Children's Eye Problems Q&A
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Good vision is crucial to a child's development and academic performance. Even if your child doesn't complain of trouble seeing, it's important to schedule routine eye exams for to rule out children's eye and vision problems.
Here are answers to important questions about children's eye problems.
Q. How common are children's eye problems?
A. According to the American Optometric Association (AOA), one in four children in the United States has some type of eye or vision problem.
Q. What types of eye problems can children have?
A. Other than common refractive errors (nearsightedness, farsightedness and astigmatism), children's eye problems include strabismus and amblyopia.
Q. What is strabismus?
A. Strabismus is misalignment of the eyes. The misalignment can be constant or intermittent, and the eye turn can be inward, causing "crossed eyes" (esotropia) or it can be outward, resulting in a "wall-eyed" appearance (exotropia).
Strabismus often is present at birth or very early in life. Approximately 2 to 5 percent of children in the United States have strabismus.
Q. How is strabismus treated?
A. In most cases, misaligned eyes are treated with strabismus surgery. The eye surgeon adjusts the positioning of one or more of the six extraocular muscles that attach to the outside of the eye and control the eye's movement and alignment.
The success rate of strabismus surgery depends on the magnitude of the eye turn and its direction (in, out, up or down) relative to the straight eye. Often, more than one strabismus surgery is required to achieve perfect eye alignment.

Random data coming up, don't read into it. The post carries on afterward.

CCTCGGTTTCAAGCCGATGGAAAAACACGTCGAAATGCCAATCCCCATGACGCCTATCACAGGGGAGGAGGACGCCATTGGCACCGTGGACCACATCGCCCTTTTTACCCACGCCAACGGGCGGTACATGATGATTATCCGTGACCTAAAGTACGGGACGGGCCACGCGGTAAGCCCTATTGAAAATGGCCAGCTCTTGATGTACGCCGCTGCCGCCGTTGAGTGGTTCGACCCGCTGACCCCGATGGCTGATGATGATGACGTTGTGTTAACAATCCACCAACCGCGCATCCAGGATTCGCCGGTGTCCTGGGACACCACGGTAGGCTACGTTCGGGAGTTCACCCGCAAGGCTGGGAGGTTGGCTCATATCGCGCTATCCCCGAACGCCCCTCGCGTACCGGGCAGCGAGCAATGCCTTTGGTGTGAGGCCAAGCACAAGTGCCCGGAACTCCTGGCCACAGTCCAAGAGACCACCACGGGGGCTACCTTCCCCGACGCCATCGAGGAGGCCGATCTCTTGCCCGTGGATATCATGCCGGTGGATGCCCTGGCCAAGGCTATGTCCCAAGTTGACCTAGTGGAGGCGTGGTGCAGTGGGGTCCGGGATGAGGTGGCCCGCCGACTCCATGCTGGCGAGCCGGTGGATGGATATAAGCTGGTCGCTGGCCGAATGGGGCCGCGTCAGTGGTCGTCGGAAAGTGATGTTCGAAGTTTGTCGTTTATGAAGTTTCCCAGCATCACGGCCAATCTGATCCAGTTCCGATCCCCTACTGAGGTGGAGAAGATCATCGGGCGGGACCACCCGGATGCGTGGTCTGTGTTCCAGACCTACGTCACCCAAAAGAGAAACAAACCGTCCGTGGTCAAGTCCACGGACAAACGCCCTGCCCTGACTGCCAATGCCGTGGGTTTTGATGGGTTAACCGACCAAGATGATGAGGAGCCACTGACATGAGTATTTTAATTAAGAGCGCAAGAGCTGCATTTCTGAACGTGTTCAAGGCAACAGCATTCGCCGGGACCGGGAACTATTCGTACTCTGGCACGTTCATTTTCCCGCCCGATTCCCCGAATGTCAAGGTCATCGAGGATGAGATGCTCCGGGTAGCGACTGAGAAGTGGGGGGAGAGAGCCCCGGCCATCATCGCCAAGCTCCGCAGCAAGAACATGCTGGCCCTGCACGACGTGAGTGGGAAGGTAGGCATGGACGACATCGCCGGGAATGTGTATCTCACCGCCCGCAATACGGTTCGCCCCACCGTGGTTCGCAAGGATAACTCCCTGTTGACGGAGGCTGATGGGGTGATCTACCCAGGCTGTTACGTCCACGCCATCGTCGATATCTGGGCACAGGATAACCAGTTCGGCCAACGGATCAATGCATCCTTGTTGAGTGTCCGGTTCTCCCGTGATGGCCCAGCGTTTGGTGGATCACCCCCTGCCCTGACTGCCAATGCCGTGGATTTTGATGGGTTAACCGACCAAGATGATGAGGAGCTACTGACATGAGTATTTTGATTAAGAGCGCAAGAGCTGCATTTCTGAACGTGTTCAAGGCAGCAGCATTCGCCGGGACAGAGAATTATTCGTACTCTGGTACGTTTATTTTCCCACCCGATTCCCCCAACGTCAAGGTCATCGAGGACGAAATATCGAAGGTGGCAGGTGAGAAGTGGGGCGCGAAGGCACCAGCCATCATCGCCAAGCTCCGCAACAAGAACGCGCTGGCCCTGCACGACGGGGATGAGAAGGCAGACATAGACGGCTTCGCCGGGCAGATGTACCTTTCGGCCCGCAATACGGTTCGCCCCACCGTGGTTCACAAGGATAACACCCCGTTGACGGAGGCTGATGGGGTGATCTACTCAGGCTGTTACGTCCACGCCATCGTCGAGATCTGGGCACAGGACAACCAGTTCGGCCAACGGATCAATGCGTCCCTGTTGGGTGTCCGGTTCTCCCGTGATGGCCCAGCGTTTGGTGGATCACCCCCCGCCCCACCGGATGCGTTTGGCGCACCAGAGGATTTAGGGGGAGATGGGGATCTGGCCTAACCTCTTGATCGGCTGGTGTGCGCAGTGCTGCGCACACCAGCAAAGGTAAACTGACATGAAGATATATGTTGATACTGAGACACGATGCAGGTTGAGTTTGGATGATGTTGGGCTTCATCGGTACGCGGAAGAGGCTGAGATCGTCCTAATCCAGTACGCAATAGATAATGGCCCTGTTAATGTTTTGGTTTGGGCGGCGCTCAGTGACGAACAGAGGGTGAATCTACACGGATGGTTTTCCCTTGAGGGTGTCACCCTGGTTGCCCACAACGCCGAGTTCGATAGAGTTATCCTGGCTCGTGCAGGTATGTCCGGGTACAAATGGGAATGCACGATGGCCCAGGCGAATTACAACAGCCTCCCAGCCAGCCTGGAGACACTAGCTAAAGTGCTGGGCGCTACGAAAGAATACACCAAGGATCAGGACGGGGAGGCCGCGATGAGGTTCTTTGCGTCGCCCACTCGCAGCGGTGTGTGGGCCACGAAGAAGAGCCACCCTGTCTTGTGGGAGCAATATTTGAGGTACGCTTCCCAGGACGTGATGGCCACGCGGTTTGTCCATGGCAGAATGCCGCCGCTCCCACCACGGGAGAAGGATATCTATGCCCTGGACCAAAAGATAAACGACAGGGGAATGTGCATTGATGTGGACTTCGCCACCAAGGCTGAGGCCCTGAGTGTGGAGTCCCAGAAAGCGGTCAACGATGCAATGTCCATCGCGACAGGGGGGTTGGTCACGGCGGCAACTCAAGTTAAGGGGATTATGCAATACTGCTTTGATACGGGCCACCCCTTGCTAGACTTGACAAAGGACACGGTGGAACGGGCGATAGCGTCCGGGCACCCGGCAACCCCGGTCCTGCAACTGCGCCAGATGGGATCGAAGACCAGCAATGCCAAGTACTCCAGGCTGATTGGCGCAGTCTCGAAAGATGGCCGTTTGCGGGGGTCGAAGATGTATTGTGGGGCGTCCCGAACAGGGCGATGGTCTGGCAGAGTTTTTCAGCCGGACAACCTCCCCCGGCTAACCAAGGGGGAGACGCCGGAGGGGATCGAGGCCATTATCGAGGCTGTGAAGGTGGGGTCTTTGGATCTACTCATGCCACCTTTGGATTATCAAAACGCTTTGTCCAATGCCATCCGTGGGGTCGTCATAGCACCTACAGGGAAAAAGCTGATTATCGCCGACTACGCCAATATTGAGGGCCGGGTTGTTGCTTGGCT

Sometimes, a supervised program of vision therapy is used to help straighten misaligned eyes. Vision therapy consists of a variety of eye exercises and other activities designed to improve the ability of the two eyes achieve and maintain proper alignment and work together as a team.
Vision therapy has been proven effective for certain types of mild eye teaming problems, but large and constant eye misalignments, strabismus surgery is the only effective treatment. In some cases, vision therapy is recommended after strabismus surgery to help "fine-tune" eye alignment and teaming ability.
Q. What is amblyopia?
A. Amblyopia is poor vision in an otherwise healthy and physically normal eye. Sometimes called lazy eye, amblyopia occurs when the two eyes are not used equally, causing one eye to become the dominant (clear) eye and failure of the other eye to develop normal visual acuity.
Amblyopia can be caused by unequal nearsightedness, farsightedness and/or astigmatism in the two eyes. This type of amblyopia is called refractive amblyopia or anisometropic amblyopia.
Misalignment of the eyes also can cause amblyopia. This is called strabismic amblyopia.
According to population studies, approximately 1 to 5 percent of children in the United States are affected by amblyopia.
Q. How is amblyopia treated?
A. Amblyopia is treated with eyeglasses or contact lenses, combined with eye patching (occlusion therapy). The person wears an eye patch over his or her "good" eye to force the amblyopic eye to be used so vision can improve in the affected eye.
Sometimes, rather than an eye patch, a special contact lens with an opaque zone that covers the wearer's pupil is used for occlusion therapy. Also, patching or other occlusion therapy sometimes is combined with computerized vision therapy programs to stimulate vision development in the amblyopic eye and encourage proper eye teaming.
Q. When should children have their eyes examined?
A. The AOA recommends that children have their first eye exam at six months of age. Thereafter, kids should have their eyes examined at age 3, before starting elementary school (age 5), and at least every two years during the school years.
If your child has a vision problem that requires prescription eyeglasses or contact lenses, annual eye exams are recommended.